With a 4,000 calorie a day intake, Appalachian Trail thru-hikers still lose on average 10-20 pounds when all is said and done. Given this deficiency in calories, hikers are known for their off-trail feasts in towns crossing the trail. When not in-town feasting, hikers have their own preferences for nourishment on the trail. Mostly every hiker will have three meals, but what they eat and how they plan and prepare it varies. Impractical to eat off the land, all hikers should plan to stop in order to resupply.
Food required for one day weighs approximately two pounds, and with everything else a hiker carries, hikers typically resupply anywhere from every six to ten days. Resupplying can be done in two ways, hikers can either purchasesupplies from convenience stores and general stores in towns crossing the AT, or they can pick up care packages sent from home via mail drops. Either way, getting to these places will take additional time and effort.
The Appalachian Trail Data Book and the Appalachian Trail Thru-Hikers’ Companion both include listings of directions and distances needed to go from roads crossing the AT to groceries, supplies, lodging, restaurants and post offices.
The majority of hikers will buy half the food they’ll be consuming along the way, and they’ll have the other half mail-dropped to them. Needing food that is lightweight, high in calories, resistant to spoiling, and fast and easy to cook, peanut butter, noodles, canned tuna fish, sardines, nuts, instant oatmeal, coffee and tea, gorp, etc… are all popular staples.
Freeze-dried food is available at most grocery stores and even in the remote country stores along the trail. Only taking a pot, a stove, some fuel and 5-10 minutes to cook, freeze-dried food is quick and easy. Cooking and eating out of one pot will cut down on pack weight, and a pocketknife will generally work for food preparation.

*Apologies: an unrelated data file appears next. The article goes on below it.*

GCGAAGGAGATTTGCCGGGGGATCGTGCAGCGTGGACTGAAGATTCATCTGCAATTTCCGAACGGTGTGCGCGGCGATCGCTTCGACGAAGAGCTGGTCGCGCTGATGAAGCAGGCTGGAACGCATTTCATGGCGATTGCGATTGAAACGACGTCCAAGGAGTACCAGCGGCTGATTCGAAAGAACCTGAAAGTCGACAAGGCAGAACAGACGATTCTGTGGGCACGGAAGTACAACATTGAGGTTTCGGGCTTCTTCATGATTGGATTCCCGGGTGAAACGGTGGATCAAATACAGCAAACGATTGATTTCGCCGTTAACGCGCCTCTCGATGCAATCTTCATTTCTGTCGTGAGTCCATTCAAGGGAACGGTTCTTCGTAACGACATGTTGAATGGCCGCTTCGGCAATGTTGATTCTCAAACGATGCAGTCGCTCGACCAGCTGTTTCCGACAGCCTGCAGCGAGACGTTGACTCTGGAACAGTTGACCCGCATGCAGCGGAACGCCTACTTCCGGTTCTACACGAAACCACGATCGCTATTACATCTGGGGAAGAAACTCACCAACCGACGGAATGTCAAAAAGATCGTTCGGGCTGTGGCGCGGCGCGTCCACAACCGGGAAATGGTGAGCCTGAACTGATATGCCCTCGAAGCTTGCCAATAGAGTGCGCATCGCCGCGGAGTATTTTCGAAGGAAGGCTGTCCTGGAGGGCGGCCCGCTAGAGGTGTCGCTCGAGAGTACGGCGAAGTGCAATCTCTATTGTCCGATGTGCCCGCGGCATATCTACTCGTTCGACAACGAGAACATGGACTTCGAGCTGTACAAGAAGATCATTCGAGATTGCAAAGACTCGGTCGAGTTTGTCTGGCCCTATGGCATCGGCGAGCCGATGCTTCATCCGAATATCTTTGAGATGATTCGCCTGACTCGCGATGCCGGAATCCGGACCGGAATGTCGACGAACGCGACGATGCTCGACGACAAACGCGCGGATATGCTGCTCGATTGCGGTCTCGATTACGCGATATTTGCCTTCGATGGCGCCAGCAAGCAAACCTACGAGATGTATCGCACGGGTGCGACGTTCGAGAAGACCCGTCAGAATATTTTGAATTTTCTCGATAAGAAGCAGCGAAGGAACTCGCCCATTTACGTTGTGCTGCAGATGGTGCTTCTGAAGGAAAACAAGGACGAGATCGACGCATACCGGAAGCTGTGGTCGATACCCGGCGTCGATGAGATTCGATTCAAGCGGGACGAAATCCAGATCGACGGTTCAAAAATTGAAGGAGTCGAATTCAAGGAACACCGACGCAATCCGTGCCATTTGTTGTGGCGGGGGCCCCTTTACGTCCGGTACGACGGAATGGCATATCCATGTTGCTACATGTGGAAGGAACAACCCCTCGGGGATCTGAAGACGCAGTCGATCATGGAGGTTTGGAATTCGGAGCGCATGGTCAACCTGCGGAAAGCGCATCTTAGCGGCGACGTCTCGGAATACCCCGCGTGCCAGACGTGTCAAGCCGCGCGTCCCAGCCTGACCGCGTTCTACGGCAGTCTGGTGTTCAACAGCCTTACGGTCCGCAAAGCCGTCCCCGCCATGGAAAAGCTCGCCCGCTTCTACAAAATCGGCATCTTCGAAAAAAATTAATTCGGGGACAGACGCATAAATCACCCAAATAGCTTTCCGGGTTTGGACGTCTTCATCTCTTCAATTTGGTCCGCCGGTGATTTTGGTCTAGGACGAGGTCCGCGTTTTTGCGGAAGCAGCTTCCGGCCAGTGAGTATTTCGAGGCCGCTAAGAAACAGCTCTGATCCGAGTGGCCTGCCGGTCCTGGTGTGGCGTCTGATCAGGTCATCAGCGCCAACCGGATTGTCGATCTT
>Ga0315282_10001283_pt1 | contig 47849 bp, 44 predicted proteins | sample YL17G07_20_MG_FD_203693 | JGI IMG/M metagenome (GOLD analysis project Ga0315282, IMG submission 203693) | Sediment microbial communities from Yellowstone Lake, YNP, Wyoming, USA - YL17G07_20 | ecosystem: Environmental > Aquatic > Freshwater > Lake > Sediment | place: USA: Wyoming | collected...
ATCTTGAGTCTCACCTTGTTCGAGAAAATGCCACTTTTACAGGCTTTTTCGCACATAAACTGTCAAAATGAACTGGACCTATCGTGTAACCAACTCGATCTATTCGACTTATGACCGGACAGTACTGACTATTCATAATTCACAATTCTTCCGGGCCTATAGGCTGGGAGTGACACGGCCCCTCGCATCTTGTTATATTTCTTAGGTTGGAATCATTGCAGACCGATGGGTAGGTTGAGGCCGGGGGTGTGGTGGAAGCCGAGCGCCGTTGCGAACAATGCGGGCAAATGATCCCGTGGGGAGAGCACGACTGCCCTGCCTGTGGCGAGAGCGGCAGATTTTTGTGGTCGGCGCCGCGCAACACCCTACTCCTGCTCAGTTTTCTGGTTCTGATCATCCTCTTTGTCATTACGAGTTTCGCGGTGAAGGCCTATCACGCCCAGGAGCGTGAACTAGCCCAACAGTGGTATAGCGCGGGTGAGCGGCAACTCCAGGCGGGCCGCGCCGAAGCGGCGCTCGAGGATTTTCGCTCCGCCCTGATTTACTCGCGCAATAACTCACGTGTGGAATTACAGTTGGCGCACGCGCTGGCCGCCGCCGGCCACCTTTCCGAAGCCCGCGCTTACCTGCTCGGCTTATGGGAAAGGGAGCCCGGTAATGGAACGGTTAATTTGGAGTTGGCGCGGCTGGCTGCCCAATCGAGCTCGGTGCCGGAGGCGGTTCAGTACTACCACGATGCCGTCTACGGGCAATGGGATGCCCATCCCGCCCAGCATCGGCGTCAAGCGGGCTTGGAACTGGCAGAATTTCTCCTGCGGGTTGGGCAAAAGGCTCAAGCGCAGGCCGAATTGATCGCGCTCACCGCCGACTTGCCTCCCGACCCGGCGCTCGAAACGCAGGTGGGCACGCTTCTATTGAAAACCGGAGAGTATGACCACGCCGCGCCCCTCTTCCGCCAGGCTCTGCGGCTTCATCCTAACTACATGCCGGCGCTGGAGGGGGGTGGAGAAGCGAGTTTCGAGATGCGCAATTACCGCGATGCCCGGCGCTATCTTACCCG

Another option is home-dried food. Though home-dehydrated food is generally healthier, tastier and less expensive than other options, this takes much pre-planning. In addition to preparing the food, this method requires hikers to carefully plan when and where to mail drop the care packages.
Mail drops can be done through businesses or post offices. An advantage of using a business as opposed to the post office is that businesses are often open seven days a week, including some holidays. Post offices are required to hold care packages for AT hikers thirty days, and many will hold them longer for you, though using mail drops alone will most likely require some assistance from someone at home to send the packages to the right mail drop and at the right time.
Nearly all thru-hikers will use a stove and fuel. A stove and fuel for one week will add about two to four pounds to your pack’s weight. Minimalist hikers may omit the stove altogether and eat mainly cold food, with the occassional fire-cooked food. However, hunting for firewood, building a fire, and so on, all take time and energy; and in addition to this, many camp sites are designated “no fire areas”.